This summative evaluation, conducted in Chengdu, Sichuan Province, China, studied whether participation in a conservation education camp positively changed 8–12-year-old children’s (a) knowledge of how to protect animals, (b) care about animals, (c) propensity for environmental and wildlife stewardship, and (d) compassionate behavior toward animals and nature. Influenced by conservation psychology, social learning theory, empathy and moral development, constructivism, and conservation biology, 5-day overnight camps were conducted at 2 zoological institutions. Activities were designed to help children form bonds with animals and care enough to positively change their behavior toward animals and nature. Mixed methods, using pre- and post-visit surveys, researcher field notes, vignettes, student journals, an end of camp questionnaire, and a camper behavior ethogram, revealed significant increases in knowledge, care, and propensity for action, and an additional theme, empathy. This study identified effective strategies to promote positive behavior toward animals, empathy, and conservation behavior.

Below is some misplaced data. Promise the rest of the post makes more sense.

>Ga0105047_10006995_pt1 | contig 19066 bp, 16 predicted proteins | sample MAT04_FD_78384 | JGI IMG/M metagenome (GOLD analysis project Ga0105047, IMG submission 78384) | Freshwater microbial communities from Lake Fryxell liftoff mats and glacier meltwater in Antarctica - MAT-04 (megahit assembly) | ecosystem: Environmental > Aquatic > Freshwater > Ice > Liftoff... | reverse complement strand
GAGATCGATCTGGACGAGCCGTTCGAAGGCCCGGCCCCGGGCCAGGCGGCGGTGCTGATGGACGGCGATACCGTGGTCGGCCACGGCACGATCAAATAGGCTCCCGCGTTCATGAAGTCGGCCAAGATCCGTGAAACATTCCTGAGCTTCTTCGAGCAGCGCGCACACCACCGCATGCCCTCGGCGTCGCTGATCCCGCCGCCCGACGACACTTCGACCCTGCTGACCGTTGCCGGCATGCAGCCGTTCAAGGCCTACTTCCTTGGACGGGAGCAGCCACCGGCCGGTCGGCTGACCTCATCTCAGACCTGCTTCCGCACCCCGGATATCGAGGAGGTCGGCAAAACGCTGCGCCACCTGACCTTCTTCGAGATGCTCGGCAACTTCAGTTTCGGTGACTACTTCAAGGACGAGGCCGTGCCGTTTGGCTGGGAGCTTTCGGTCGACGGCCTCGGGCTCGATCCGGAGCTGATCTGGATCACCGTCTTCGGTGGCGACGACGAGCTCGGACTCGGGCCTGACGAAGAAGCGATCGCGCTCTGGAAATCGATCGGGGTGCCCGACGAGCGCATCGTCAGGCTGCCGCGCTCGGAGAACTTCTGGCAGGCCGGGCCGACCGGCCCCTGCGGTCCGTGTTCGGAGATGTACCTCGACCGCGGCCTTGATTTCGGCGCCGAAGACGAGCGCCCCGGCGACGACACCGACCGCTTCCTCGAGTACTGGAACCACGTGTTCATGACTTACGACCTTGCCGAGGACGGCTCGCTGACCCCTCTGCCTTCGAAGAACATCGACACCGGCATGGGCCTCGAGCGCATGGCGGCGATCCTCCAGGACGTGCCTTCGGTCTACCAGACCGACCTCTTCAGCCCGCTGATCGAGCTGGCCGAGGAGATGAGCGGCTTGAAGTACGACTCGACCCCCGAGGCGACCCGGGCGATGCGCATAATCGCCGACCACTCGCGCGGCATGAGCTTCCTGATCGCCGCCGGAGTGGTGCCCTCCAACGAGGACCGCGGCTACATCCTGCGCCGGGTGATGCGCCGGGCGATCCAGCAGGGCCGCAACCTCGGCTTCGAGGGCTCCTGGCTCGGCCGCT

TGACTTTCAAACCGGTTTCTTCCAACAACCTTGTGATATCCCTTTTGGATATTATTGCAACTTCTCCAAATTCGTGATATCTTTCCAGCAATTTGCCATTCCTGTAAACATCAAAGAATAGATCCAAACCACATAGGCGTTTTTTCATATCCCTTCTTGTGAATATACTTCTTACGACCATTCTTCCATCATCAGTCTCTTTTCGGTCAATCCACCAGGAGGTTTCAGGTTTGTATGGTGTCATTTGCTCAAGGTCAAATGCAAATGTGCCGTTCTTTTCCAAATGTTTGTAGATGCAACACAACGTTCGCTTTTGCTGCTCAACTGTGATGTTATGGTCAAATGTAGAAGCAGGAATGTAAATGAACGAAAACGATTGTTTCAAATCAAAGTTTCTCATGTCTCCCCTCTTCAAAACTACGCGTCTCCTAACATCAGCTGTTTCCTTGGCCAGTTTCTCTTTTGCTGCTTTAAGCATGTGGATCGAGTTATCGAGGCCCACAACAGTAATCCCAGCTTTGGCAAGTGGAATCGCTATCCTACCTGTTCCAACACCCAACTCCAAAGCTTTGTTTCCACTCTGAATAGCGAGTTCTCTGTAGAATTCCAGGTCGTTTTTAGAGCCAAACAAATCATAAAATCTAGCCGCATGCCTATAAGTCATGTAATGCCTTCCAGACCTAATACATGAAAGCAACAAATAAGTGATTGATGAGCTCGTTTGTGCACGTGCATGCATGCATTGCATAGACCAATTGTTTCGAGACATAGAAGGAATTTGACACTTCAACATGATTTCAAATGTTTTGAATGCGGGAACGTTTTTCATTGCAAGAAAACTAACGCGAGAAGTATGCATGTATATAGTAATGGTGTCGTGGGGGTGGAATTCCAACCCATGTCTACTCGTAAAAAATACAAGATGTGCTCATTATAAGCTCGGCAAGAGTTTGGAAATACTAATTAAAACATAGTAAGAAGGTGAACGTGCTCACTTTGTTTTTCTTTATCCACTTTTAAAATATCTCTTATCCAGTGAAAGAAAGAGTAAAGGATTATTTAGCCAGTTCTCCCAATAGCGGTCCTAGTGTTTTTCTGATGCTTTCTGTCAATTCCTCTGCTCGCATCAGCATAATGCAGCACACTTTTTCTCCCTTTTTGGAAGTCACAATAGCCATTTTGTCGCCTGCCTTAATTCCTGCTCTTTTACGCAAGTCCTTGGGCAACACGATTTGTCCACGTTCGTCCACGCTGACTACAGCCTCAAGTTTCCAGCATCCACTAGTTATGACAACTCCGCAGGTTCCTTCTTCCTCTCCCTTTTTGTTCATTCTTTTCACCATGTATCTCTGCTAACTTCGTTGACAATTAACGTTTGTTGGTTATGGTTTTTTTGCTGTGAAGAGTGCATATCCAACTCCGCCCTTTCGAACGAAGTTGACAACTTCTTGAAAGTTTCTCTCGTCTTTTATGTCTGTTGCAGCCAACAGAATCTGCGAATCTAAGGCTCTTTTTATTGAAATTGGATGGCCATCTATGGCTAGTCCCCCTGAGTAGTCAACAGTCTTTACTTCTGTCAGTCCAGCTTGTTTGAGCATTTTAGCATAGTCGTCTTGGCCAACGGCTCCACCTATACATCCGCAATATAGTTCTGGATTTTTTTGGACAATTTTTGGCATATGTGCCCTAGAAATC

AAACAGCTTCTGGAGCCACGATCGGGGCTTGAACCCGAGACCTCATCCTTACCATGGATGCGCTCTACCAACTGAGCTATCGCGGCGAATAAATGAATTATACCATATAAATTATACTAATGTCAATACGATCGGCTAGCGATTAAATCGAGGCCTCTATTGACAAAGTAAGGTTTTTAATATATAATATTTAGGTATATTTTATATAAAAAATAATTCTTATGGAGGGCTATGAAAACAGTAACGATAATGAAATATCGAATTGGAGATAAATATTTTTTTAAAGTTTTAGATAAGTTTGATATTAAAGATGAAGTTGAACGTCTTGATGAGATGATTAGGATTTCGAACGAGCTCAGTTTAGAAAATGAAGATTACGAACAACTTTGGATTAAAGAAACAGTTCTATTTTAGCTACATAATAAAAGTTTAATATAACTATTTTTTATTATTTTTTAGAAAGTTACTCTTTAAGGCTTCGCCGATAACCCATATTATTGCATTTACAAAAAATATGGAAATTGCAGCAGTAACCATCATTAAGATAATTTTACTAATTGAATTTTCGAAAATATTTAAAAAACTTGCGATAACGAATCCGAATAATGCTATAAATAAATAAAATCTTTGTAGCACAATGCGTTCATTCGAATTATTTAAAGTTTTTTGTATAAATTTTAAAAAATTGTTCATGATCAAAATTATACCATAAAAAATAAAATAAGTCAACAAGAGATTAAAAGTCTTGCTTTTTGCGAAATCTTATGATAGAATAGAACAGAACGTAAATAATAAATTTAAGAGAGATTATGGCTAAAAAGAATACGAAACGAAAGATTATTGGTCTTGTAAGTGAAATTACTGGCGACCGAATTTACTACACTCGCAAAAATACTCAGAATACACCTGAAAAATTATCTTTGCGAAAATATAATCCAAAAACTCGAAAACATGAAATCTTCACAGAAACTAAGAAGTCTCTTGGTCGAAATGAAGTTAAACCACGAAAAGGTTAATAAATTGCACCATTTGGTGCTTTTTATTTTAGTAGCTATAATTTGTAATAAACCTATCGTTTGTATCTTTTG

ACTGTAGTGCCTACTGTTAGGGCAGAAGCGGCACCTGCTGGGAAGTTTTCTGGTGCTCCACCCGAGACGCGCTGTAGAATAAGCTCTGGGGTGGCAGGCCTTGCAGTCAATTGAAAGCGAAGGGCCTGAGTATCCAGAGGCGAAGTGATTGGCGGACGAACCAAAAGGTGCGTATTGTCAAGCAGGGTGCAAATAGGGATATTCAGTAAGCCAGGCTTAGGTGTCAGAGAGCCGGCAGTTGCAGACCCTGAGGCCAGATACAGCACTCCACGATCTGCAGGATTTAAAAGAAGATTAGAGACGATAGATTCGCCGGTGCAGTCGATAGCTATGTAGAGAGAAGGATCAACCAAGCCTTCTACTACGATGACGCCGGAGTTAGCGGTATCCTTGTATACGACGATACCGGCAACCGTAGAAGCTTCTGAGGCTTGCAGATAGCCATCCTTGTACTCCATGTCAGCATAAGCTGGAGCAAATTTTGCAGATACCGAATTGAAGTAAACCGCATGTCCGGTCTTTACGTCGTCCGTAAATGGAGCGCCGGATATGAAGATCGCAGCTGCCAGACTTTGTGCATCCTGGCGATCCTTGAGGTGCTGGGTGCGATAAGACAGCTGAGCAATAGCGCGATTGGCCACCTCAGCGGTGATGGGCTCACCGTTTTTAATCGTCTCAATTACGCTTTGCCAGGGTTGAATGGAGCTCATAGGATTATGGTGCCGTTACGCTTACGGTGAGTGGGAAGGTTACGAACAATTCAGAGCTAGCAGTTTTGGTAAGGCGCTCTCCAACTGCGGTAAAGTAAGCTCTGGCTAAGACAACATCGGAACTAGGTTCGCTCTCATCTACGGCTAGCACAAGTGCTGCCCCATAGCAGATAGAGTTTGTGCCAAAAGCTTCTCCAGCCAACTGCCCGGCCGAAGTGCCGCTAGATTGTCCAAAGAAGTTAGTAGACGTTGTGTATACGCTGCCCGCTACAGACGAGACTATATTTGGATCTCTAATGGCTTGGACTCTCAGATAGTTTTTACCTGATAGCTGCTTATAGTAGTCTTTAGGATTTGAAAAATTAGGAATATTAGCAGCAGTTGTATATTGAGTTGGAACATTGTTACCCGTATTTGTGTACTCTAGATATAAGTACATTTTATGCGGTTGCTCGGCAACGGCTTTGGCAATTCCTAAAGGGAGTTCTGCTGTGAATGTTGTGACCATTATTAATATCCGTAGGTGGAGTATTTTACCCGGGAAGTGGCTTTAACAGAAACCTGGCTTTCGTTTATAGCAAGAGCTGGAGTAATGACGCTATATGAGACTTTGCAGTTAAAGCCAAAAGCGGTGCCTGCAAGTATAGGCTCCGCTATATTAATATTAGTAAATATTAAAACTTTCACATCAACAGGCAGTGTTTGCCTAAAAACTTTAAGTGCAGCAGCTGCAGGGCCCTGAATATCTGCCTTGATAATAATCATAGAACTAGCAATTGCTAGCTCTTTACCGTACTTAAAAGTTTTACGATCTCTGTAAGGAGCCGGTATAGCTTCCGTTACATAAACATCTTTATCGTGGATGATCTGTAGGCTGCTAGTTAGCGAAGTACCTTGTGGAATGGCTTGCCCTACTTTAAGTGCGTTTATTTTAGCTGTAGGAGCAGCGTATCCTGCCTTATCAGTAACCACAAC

Bexell, S. M., Jarrett, O. S., & Ping, X. (2013). The effects of a summer camp program in China on children's knowledge, attitudes, and behaviors toward animals: A model for conservation education. Visitor Studies, 16(1), 59-81.